Windows Sockets 1.1 Blocking Routines and EINPROGRESS

One major issue in porting applications from a Berkeley Sockets environment to a Windows environment involves blocking; that is, invoking a function that does not return until the associated operation is completed. A problem arises when the operation takes an arbitrarily long time to complete: an example is a recv function, which might block until data has been received from the peer system. The default behavior within the Berkeley Sockets model is for a socket to operate in blocking mode unless the programmer explicitly requests that operations be treated as nonblocking. Windows Sockets 1.1 environments could not assume preemptive scheduling. Therefore, it was strongly recommended that programmers use the nonblocking (asynchronous) operations if at all possible with Windows Sockets 1.1. Because this was not always possible, the pseudo-blocking facilities described in the following were provided.


Windows Sockets 2 only runs on preemptive 32-bit operating systems where deadlocks are not a problem. Programming practices recommended for Windows Sockets 1.1 are not necessary in Windows Sockets 2.


Even on a blocking socket, some functions — bind, getsockopt, and getpeername for example — complete immediately. There is no difference between a blocking and a nonblocking operation for those functions. Other operations, such as recv, can complete immediately or take an arbitrary time to complete, depending on various transport conditions. When applied to a blocking socket, these operations are referred to as blocking operations. The following functions can block:

With 16-bit Windows Sockets 1.1, a blocking operation that cannot complete immediately is handled by pseudo-blocking as follows.

The service provider initiates the operation, then enters a loop in which it dispatches any Windows messages (yielding the processor to another thread, if necessary), and then checks for the completion of the Windows Sockets function. If the function has completed, or if WSACancelBlockingCall has been invoked, the blocking function completes with an appropriate result.

A service provider must allow installation of a blocking hook function that does not process messages in order to avoid the possibility of re-entrant messages while a blocking operation is outstanding. The simplest such blocking hook function would return FALSE. If a Windows Sockets DLL depends on messages for internal operation, it can execute PeekMessage(hMyWnd...) before executing the application blocking hook so that it can get its messages without affecting the rest of the system.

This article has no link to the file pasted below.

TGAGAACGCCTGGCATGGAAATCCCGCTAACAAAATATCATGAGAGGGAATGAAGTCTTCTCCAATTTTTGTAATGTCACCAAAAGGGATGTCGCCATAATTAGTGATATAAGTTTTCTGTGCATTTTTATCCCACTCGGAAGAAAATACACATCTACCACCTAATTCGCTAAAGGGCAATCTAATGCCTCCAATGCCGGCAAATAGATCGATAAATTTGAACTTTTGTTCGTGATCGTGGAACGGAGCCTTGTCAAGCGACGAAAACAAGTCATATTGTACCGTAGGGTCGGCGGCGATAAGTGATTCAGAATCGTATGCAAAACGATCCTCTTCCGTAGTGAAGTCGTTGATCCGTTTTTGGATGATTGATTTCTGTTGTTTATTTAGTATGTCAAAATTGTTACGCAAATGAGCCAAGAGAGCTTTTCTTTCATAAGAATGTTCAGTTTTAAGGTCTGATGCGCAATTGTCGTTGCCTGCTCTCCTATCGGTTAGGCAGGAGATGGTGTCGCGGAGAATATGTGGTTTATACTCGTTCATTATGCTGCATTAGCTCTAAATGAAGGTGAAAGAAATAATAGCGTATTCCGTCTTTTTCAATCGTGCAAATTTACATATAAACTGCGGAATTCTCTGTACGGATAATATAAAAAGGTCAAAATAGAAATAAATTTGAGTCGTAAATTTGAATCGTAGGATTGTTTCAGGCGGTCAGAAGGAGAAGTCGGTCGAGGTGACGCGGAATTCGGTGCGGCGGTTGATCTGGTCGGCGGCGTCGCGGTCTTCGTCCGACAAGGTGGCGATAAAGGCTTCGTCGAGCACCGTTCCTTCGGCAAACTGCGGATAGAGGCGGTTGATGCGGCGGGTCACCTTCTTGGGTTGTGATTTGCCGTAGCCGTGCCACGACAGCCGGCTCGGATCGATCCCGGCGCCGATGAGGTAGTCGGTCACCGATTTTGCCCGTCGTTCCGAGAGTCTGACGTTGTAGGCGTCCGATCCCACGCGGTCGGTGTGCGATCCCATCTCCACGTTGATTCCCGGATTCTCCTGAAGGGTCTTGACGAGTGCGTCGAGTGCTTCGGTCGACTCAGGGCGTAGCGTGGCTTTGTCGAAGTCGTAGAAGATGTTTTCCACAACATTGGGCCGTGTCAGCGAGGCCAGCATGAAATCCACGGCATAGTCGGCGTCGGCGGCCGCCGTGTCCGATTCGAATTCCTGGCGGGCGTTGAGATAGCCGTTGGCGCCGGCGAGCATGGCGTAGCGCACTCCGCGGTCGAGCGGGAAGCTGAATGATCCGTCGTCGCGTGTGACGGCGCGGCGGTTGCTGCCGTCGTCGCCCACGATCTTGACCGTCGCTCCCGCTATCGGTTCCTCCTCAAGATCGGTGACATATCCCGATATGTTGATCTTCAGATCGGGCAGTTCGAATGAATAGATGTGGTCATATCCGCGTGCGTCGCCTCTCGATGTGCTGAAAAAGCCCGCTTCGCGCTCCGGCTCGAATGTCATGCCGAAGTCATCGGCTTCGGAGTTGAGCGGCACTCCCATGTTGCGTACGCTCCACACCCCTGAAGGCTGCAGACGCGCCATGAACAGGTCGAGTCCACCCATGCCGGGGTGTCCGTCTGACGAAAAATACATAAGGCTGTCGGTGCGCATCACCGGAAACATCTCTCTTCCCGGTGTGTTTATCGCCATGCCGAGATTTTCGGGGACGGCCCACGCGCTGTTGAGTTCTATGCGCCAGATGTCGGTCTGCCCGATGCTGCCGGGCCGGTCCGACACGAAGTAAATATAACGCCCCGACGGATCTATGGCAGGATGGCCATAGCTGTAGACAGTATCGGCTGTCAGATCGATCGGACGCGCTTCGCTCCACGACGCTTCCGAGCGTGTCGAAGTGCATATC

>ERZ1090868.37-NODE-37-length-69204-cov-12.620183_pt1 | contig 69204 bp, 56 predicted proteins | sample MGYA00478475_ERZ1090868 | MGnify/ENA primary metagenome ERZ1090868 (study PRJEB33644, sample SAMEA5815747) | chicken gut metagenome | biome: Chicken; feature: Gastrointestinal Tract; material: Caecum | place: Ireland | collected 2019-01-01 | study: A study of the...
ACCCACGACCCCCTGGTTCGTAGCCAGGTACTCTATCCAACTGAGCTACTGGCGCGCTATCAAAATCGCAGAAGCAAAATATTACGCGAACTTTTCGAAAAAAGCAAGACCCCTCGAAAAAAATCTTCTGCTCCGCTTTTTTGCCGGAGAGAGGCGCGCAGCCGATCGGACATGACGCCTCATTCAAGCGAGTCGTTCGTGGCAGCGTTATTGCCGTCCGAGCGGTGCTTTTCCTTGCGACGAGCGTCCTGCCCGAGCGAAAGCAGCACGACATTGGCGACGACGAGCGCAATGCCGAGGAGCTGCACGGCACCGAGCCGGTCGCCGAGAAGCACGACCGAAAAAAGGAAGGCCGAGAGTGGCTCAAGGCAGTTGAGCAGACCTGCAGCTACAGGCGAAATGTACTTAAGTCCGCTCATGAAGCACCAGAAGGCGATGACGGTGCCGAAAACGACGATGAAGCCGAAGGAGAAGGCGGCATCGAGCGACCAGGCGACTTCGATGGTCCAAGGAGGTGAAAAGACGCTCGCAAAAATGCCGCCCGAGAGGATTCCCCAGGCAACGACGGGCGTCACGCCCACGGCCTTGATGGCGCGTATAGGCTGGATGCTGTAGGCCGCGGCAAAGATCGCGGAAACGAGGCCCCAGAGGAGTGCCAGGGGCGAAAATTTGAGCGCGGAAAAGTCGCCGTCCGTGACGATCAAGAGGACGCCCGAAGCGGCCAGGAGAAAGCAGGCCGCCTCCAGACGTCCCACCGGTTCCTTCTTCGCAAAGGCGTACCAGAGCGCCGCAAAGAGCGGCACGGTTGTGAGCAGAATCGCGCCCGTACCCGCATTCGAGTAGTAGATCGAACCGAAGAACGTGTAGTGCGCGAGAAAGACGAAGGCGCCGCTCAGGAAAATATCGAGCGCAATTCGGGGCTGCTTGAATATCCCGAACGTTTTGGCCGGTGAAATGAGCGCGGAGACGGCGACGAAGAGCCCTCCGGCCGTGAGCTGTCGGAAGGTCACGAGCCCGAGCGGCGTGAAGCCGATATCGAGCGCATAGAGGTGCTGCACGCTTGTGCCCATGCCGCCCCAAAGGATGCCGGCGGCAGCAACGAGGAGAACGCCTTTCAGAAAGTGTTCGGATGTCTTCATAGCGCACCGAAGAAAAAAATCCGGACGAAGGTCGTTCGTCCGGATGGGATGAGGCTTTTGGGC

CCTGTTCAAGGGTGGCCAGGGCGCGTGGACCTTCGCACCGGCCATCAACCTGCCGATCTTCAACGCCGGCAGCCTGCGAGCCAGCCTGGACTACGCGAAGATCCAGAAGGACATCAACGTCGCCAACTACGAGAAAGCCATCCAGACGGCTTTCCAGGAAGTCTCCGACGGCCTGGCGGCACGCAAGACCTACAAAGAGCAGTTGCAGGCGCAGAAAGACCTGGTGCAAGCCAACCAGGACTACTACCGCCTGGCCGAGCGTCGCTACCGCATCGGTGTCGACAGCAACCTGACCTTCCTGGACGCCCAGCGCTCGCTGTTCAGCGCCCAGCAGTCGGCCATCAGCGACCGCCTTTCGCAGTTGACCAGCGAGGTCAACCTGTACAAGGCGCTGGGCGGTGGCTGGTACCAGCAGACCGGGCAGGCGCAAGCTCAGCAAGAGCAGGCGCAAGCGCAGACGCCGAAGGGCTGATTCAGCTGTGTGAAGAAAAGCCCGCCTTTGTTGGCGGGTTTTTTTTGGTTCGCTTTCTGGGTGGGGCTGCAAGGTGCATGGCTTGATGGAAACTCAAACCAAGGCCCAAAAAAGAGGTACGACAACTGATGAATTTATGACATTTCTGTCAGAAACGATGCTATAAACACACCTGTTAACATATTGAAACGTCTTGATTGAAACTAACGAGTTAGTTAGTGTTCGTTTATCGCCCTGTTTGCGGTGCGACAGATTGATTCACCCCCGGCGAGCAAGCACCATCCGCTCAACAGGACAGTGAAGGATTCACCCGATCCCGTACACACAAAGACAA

In a 16-bit Windows Sockets 1.1 environment, if a Windows message is received for a process for which a blocking operation is in progress, there is a risk that the application will attempt to issue another Windows Sockets call. Because of the difficulty in managing this condition safely, Windows Sockets 1.1 does not support such application behavior. An application is not permitted to make more than one nested Windows Sockets function call. Only one outstanding function call is allowed for a particular task. The only exceptions are two functions that are provided to assist the programmer in this situation: WSAIsBlocking and WSACancelBlockingCall.

The WSAIsBlocking function can be called at any time to determine whether or not a blocking Windows Sockets 1.1 call is in progress. Similarly, the WSACancelBlockingCall function can be called at any time to cancel an in-progress blocking call. Any other nesting of Windows Sockets functions fails with the error WSAEINPROGRESS.

It should be emphasized that this restriction applies to both blocking and nonblocking operations. For Windows Sockets 2 applications that negotiate version 2.0 or higher at the time of calling WSAStartup, no restriction on the nesting of operations exits. Operations can become nested under rare circumstances, such as during a WSAAccept conditional-acceptance callback, or if a service provider in turn invokes a Windows Sockets 2 function.

Although this mechanism is sufficient for simple applications, it cannot support the complex message-dispatching requirements of more advanced applications (for example, those using the MDI model). For such applications, the Windows Sockets API includes the function WSASetBlockingHook, which allows the application to specify a special routine which can be called instead of the default message dispatch routine described in the preceding discussion.

The Windows Sockets provider calls the blocking hook only if all of the following are true:

  • The routine is one that is defined as being able to block.
  • The specified socket is a blocking socket.
  • The request cannot be completed immediately.

A socket is set to blocking by default, but the ioctlsocket function with the FIONBIO IOCTL or the WSAAsyncSelect function can set a socket to nonblocking mode.

The blocking hook is never called and the application does not need to be concerned with the re-entrancy issues the blocking hook can introduce, if an application follows these guidelines:

  • It uses only nonblocking sockets.
  • It uses the WSAAsyncSelect and/or the WSAAsyncGetXByY routines instead of select and the getXbyY routines.

If a Windows Sockets 1.1 application invokes an asynchronous or nonblocking operation that takes a pointer to a memory object (a buffer or a global variable, for example) as an argument, it is the responsibility of the application to ensure that the object is available to Windows Sockets throughout the operation. The application must not invoke any Windows function that might affect the mapping or address viability of the memory involved.